What do you do with an elephant in the room?


Do you remember when elephant jokes first showed up? I believe it was around 1960. In fact, I remember that’s when my cool Aunt Helen told me my first elephant joke. 


“What did Tarzan say when he saw the elephants coming over the hill?”

“Here come the elephants over the hill.”


And then there was the follow-up to it:


“What did Tarzan say when he saw the elephants coming over the hill wearing sunglasses?”

“Nothing. He didn’t recognize them.”


That’s still my favorite elephant joke. But sometimes, elephants aren’t laughing matters. One in particular that causes a lot of trouble is the elephant in the room.


That American phrase first appeared in 1935. Then, it meant something obvious and out of place. By the 1950s, the elephant in the room came to mean what it means today—something enormous that people choose to ignore because it is uncomfortable to deal with.


There are three rules for avoiding the elephant in the room:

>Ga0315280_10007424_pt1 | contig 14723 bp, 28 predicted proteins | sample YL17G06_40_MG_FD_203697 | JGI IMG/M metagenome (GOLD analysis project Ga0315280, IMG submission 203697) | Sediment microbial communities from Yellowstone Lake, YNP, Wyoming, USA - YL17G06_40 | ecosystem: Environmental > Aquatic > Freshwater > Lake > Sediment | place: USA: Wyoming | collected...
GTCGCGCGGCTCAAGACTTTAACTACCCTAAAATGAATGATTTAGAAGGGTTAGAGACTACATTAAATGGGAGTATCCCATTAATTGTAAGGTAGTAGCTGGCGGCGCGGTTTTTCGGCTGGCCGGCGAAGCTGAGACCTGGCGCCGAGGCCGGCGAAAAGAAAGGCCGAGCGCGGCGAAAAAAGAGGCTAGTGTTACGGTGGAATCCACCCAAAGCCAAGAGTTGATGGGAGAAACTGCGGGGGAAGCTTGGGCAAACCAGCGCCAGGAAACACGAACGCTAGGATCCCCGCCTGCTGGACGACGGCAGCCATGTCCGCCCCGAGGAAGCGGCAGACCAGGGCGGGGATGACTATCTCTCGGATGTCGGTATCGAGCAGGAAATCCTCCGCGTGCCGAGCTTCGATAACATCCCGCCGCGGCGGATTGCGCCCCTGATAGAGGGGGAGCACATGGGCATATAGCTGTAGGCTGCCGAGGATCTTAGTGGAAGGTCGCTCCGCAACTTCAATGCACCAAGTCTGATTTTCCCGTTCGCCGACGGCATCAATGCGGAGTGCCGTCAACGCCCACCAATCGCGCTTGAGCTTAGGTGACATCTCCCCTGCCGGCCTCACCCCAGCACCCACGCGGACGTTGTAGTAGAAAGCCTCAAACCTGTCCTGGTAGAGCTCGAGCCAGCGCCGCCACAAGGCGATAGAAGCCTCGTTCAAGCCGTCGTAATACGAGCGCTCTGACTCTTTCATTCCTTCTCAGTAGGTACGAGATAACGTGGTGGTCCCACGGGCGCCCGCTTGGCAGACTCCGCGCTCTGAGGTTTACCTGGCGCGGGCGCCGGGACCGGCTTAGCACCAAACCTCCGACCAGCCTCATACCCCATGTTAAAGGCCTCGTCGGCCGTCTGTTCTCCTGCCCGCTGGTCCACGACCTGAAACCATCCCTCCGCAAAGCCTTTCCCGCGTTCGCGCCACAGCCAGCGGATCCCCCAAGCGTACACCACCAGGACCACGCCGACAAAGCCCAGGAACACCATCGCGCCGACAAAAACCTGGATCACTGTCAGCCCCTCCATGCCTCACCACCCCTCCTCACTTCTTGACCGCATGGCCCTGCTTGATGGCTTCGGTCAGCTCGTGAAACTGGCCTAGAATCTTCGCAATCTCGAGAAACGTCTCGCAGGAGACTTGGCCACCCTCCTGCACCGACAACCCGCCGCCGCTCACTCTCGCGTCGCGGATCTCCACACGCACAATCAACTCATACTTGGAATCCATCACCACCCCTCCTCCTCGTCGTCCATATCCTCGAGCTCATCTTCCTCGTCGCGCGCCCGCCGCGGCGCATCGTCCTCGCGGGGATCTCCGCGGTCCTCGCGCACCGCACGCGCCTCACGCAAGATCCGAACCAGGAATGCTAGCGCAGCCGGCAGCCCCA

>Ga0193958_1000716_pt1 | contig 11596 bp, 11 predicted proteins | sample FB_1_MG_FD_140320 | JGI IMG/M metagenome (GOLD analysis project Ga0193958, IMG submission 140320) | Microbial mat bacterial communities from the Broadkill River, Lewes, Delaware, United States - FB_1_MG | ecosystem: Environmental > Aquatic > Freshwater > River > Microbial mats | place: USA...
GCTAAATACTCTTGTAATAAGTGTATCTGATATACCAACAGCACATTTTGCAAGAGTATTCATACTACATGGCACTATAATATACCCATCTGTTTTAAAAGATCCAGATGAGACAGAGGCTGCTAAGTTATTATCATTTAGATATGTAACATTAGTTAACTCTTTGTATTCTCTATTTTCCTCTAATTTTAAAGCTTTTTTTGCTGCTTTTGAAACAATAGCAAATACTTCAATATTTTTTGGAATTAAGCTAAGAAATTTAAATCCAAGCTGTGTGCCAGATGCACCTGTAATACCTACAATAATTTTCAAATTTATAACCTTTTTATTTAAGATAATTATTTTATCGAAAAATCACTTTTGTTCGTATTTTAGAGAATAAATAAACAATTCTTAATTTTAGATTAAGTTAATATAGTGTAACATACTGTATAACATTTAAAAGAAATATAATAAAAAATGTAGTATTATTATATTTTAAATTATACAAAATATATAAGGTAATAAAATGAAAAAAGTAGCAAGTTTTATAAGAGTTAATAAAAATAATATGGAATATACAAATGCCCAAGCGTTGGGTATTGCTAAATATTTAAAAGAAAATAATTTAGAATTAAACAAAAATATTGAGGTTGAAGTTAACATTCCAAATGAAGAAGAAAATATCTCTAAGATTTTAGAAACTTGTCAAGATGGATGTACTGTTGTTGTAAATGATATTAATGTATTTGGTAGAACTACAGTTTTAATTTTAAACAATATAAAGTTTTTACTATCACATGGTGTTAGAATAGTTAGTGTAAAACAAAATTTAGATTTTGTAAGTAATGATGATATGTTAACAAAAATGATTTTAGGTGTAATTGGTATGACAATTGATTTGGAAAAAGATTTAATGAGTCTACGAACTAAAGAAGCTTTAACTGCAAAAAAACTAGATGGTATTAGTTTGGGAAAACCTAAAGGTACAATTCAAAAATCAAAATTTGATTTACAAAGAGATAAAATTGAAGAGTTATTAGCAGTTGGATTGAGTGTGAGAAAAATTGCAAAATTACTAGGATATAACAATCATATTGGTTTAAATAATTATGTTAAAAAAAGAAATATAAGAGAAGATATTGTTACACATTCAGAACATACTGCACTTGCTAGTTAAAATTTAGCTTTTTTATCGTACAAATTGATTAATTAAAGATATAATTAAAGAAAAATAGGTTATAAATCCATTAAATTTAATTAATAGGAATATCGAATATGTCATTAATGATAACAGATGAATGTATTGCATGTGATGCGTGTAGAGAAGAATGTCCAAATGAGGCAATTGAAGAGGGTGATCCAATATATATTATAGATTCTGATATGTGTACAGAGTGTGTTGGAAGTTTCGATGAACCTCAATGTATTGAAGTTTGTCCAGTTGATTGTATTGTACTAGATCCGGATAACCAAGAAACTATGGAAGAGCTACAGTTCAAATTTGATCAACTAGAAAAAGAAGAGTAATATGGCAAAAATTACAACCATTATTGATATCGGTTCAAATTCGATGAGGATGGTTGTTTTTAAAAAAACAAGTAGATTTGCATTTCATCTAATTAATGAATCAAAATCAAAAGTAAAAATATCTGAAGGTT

• Don’t Talk
  • Don’t Think
  • Don’t Feel


To escort an elephant out of the room, use the TALK process. It’s easy to remember because each letter in the word describes each step in the process.


T stands for trust. Offer it to everyone who is in on the elephant conversation. The stakes are high and, without trust, the process will break down before it begins. 

A is for acceptance. Accept that opinions in this conversation will vary. It doesn’t mean you have to accept the opinions. But this process requires accepting others’ points of view without criticizing or attacking statements or those who gave them 

L means listen—really listen. Be honorable and honoring. Set your disagreements and counterpoints aside. Listen with an open heart, instead of a contrary one. 

is a call to keep calm. Emotions run high in elephant conversations. If you find yourself in one where emotions get out of hand, consider what Dr. Mardy Grothe observed. He said, “It is deeply unsettling to discover the elephant in the room is not in the room, but in ourselves.”     


May you always have the courage to have an elephant conversation. But also keep an elephant joke in your back pocket. I leave you with this one: 


“What did Tarzan say when he saw an elephant come into the room?”

“Let’s TALK.” 



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